Joe Biden takes aim at Jerome Powell’s reluctance to raise interest rates

Former Vice President Joe Biden — and a number of other potential presidential contenders who are huddling in Washington, D.C., for a major conference this week — have spent some time recently criticizing Federal…

Joe Biden takes aim at Jerome Powell’s reluctance to raise interest rates

Former Vice President Joe Biden — and a number of other potential presidential contenders who are huddling in Washington, D.C., for a major conference this week — have spent some time recently criticizing Federal Reserve Chairman Jerome Powell’s approach to monetary policy.

The targets of their ire have varied widely: from Powell’s insistence that interest rates are rising not to trigger a recession but merely to “improve the [potential] employment picture” to warnings about the slow buildup of a global debt bubble that may ultimately lead to a debt-crisis.

It’s an approach that has impressed many centrist economists and those more generally concerned about combating inequality but that has, nonetheless, ruffled some feathers among more liberal figures at the conference. For a bit of perspective, consider former Chicago Fed President Charles Evans, who has helped lead this critique:

“The level of interest rates at which they are positioned right now is close to a historical low. They [the Federal Reserve] say they are doing so to boost spending, which is true. That’s their justification. Their justification for still maintaining a very low-rate environment is also so they don’t in effect enact a program to stimulate the economy.”

As a Democrat, President Barack Obama had largely agreed with his Republican predecessor on financial policy, being more concerned with what was happening to the middle class than with preserving Wall Street’s reputation for, well, misleading public. This stance, perhaps reflecting this impulse as much as the White House’s respect for the Fed as a legal institution, is widely understood to have helped Biden’s candidacy after his run for the nomination in 1988, which collapsed amid disarray at the Democratic convention.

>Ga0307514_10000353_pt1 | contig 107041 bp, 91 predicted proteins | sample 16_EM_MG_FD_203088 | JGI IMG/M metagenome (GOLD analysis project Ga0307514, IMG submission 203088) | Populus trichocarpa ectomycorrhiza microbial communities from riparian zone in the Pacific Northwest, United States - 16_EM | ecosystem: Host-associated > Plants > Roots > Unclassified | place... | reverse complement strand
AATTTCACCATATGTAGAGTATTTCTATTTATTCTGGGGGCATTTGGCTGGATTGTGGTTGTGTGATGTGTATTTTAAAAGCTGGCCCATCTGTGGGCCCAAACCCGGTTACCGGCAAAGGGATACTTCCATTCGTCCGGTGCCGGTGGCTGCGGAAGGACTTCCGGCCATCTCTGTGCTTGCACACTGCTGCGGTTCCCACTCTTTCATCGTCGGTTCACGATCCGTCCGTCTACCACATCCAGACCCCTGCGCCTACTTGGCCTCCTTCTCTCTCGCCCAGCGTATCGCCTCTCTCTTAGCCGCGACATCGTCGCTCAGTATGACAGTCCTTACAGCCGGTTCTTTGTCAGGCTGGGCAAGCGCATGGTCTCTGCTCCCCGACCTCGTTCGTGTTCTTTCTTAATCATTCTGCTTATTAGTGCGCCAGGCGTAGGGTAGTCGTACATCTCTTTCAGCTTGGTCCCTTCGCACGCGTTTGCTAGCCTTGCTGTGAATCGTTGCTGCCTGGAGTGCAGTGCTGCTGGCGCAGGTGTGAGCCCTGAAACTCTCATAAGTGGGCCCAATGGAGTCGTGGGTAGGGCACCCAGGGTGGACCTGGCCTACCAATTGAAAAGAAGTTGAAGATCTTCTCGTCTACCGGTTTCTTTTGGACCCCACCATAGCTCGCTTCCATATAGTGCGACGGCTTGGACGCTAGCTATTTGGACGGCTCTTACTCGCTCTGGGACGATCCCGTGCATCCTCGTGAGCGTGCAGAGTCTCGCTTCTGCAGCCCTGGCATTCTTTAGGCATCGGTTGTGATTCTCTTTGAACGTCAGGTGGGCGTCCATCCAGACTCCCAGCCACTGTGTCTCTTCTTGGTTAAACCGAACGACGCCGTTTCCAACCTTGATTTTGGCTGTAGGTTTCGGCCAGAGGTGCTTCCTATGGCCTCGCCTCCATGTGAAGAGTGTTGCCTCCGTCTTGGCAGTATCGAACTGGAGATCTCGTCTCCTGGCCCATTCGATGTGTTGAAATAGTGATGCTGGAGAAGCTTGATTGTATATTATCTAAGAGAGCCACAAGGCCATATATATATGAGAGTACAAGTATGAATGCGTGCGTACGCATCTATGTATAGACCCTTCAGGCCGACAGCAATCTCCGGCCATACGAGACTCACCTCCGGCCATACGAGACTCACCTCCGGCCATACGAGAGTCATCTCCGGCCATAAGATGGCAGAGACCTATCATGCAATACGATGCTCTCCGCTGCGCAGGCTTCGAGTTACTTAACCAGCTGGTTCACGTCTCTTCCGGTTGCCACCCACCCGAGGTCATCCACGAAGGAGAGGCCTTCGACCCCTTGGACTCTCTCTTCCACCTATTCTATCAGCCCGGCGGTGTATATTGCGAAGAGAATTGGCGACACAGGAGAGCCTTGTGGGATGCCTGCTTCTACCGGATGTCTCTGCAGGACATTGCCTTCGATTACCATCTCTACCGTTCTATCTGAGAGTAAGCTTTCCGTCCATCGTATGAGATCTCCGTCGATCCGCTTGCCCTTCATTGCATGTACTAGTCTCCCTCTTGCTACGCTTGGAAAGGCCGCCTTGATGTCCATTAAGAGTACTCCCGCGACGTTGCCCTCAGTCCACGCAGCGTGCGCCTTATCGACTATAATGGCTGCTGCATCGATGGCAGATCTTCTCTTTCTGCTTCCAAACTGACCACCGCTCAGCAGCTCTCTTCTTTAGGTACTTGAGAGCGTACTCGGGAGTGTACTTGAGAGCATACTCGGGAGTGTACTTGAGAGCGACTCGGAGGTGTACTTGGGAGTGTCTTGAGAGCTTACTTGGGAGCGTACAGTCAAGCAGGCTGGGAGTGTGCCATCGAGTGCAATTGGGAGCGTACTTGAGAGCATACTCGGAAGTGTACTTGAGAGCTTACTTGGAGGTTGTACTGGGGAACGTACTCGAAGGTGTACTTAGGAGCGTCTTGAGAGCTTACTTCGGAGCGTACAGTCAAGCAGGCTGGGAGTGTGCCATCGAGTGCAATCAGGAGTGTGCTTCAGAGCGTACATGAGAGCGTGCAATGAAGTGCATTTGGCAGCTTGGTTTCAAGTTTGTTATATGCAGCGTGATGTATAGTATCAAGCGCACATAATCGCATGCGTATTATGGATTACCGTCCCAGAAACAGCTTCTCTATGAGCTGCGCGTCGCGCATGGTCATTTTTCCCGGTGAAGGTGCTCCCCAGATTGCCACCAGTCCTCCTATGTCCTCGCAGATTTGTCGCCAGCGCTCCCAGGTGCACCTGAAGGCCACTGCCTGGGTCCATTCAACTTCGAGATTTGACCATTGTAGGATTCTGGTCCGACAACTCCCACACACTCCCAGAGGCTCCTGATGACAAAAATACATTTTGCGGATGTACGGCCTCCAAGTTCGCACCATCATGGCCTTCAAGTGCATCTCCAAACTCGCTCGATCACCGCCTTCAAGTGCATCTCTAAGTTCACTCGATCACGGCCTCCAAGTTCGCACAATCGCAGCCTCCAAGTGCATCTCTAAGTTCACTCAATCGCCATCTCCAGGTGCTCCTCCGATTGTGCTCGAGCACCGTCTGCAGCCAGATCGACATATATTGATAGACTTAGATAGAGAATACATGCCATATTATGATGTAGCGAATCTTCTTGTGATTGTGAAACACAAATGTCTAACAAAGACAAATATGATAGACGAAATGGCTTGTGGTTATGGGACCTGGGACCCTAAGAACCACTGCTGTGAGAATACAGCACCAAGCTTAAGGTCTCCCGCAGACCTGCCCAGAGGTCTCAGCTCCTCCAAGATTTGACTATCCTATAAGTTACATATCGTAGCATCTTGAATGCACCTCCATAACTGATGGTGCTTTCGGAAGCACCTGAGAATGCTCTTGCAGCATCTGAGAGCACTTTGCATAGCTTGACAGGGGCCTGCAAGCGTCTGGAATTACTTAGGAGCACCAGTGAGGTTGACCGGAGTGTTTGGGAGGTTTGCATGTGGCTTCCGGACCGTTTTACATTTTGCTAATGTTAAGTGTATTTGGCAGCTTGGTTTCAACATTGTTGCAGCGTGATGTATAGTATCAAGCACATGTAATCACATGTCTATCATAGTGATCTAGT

So, how does the veep — one of the more moderate and deferential figures in a party that remains more in tune with the muscular spirit of the Sanders wing — feel about the current state of his party’s politics? Does he think the party should concede the economic center ground to Democrats who would challenge the current purview of the Democratic Party and return power to the nation’s working and middle classes? Or will he instead seek to broker a deal that would let his party fully return to the center and campaign with the assumption that a 2.5 percent annual GDP growth path is a fair return to steady, middle-class prosperity?

His answer may come out at Friday’s New Democrat Coalition confab. Secretary of State Mike Pompeo was previously set to speak, but he canceled his appearance after then-Secretary of State Rex Tillerson called him “a liar,” in an apparent dig at the voluble mercurial President Trump. The conference also includes several potential candidates for the 2020 nomination, including Sen. Kamala Harris, Sen. Amy Klobuchar, and Sen. Elizabeth Warren. Biden could receive as many as 40 or more invitations to speeches and meetings this week, according to people familiar with his schedule.

Read the full story at The Hill.

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